Events vs. EventManager

classic Classic list List threaded Threaded
24 messages Options
12
Reply | Threaded
Open this post in threaded view
|

Events vs. EventManager

Andreas Möller
Hello list,


may I ask why instances of EventManager are referred to as events, rather than eventManager?


Best regards,

Andreas
--
List: [hidden email]
Info: http://framework.zend.com/archives
Unsubscribe: [hidden email]


Reply | Threaded
Open this post in threaded view
|

Re: Events vs. EventManager

Artur Bodera
On Tue, Nov 13, 2012 at 10:38 AM, Andreas Möller <[hidden email]> wrote:

> Hello list,
> may I ask why instances of EventManager are referred to as events, rather
> than eventManager?
>

Reference please.

In general, "events" is just a shorthand. It is used througout
communication to reference either EM, Event object (or its subclass, i.e.
"mvc event"), event type name (i.e. "dispatch events") or the fact of
triggering an event.

It might be hectic in some places in the manual, however I am unable to
determine if it's messed up enough to be confusing for beginners. Better
ask some genuine beginner about that....

--
      __
     /.)\   +48 695 600 936
     \(./   [hidden email]
Reply | Threaded
Open this post in threaded view
|

Re: Events vs. EventManager

Andreas Möller
Hello Artur,


> Reference please.

Search for

* $events
* protected $events

in clones of

* git://github.com/zendframework/zf2-documentation.git
* git://github.com/zendframework/zf2.git

> In general, "events" is just a shorthand. It is used througout communication to reference either EM, Event object (or its subclass, i.e. "mvc event"), event type name (i.e. "dispatch events") or the fact of triggering an event.  

Exactly!

And that's the point - most occurrences refer to instances of EventManager, rather than - what one would expect from the naming - a collection of events, an array of events, etc. To make it more clear what it *really* is, instances should be named $eventManager, I believe.

While a shorthand  might be useful if one is short in time, it's not so useful in conveying what the object referred to really is. I know that this has been done very often when referring to Doctrine's EventManager ($em), but I don't think it's good practice.

> It might be hectic in some places in the manual, however I am unable to determine if it's messed up enough to be confusing for beginners. Better ask some genuine beginner about that….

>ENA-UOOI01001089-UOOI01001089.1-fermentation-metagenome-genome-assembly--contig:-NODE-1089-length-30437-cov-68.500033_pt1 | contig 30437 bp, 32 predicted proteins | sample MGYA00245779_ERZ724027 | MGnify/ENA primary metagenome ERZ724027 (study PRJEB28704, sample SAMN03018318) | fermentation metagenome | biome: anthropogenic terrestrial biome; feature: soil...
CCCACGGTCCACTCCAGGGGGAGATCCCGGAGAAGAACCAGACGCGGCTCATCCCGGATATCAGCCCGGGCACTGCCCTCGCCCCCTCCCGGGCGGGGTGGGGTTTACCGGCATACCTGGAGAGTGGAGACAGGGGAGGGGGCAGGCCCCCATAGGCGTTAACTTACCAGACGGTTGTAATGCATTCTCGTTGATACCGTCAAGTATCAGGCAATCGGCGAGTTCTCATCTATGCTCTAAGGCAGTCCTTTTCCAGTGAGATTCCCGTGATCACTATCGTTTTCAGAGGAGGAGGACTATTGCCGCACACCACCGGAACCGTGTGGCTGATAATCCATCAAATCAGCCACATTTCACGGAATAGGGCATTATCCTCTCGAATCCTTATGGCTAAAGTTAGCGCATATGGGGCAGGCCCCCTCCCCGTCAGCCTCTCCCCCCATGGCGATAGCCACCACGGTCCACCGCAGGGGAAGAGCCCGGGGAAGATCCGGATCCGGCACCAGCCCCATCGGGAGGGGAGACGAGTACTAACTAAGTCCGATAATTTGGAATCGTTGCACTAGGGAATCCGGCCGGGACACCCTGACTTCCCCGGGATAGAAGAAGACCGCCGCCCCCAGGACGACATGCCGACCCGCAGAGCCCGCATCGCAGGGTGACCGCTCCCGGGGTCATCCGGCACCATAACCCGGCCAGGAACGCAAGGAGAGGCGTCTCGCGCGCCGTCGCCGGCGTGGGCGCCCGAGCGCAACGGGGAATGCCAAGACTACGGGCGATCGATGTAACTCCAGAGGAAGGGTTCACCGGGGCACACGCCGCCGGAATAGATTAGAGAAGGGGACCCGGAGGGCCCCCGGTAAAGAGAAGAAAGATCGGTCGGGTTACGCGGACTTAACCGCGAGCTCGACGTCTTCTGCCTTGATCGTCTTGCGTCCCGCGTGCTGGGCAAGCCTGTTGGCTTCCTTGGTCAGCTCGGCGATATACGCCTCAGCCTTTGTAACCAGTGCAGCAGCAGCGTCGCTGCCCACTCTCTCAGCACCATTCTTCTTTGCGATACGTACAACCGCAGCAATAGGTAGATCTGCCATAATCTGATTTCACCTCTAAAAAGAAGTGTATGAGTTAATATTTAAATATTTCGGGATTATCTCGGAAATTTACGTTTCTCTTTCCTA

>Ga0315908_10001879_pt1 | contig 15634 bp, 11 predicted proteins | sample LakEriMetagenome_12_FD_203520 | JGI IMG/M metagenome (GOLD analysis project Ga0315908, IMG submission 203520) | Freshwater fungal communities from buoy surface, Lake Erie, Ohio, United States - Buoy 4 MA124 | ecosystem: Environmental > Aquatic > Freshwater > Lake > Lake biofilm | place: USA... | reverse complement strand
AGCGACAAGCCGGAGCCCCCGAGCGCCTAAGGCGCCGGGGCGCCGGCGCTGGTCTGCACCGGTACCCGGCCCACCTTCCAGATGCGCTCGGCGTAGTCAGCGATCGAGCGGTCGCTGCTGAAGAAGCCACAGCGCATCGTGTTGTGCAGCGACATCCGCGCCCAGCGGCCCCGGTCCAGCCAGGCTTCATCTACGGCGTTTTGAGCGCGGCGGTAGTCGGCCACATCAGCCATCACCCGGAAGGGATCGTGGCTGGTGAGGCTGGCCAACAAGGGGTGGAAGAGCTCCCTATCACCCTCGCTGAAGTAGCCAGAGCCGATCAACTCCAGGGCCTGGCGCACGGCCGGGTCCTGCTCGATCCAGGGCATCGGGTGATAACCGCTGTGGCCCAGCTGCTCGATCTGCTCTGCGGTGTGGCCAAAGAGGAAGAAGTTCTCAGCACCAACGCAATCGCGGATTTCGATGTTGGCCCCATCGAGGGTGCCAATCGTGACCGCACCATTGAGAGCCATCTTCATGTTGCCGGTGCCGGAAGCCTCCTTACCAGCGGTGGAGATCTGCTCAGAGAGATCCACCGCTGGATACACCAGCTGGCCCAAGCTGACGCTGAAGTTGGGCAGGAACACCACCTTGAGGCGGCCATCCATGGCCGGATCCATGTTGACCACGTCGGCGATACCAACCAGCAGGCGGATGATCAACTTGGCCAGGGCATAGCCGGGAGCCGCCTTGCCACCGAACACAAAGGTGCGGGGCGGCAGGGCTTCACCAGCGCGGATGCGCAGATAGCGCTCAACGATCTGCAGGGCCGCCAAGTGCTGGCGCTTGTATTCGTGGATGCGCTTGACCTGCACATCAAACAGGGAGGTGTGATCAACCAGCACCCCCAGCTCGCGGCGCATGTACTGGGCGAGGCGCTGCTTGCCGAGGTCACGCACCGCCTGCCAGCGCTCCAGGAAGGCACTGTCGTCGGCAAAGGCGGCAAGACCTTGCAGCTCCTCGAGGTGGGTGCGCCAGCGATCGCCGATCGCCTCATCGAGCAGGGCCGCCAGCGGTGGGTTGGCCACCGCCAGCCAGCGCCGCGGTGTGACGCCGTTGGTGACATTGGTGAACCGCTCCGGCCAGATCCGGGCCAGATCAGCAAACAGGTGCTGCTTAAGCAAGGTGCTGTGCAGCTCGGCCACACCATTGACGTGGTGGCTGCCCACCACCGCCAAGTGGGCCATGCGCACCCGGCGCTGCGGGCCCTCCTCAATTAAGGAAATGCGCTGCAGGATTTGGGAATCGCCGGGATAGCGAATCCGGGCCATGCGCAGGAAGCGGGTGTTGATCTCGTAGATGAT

I'm a ZF2 beginner - and I find it both confusing and inconsistent. That's the same for instances of the ServiceManager or ServiceLocator or instances implementing the ServiceLocatorInterface.


Best regards,

Andreas
--
List: [hidden email]
Info: http://framework.zend.com/archives
Unsubscribe: [hidden email]


Reply | Threaded
Open this post in threaded view
|

Re: Events vs. EventManager

Artur Bodera
On Tue, Nov 13, 2012 at 11:48 AM, Andreas Möller <[hidden email]> wrote:

> And that's the point - most occurrences refer to instances of
> EventManager, rather than - what one would expect from the naming - a
> collection of events, an array of events, etc. To make it more clear what
> it *really* is, instances should be named $eventManager, I believe.
>

Ok, now I know what you're expecting.

So in this case, it's a shorthand based on the objective (as opposed to a
shorhand based purely on full name).

I.e.

$this->events->trigger()
$this->events->attach()
$this->events->detach()

It's just like saying "trigger some events" (which of course is not 100%
accurate, but is close to natural language),
"attach something to events" and finally
"detach something from events".

I do not see any purpose for having a separate "collection/array of events"
as opposed to EventManager. EventManager _is_ a collection of events in
that sense (it contains a number of events and listeners).


--
      __
     /.)\   +48 695 600 936
     \(./   [hidden email]
Reply | Threaded
Open this post in threaded view
|

Re: Events vs. EventManager

Andreas Möller
Hello Artur,


> So in this case, it's a shorthand based on the objective (as opposed to a shorhand based purely on full name).
>
> I.e.
>
> $this->events->trigger()
> $this->events->attach()
> $this->events->detach()
>
> It's just like saying "trigger some events" (which of course is not 100% accurate, but is close to natural language),
> "attach something to events" and finally
> "detach something from events".

But what actually is happening is that an event is attached to or detached from the event manager.

> I do not see any purpose for having a separate "collection/array of events" as opposed to EventManager. EventManager _is_ a collection of events in that sense (it contains a number of events and listeners).

Yes, I understand. But, as a matter of fact, though, the event manager has an array of events - but it isn't. It's called EventManager, after all - not Events.

For example, when I instantiate a form, I would refer to it as a form, not as elements - even though it is a container of form elements.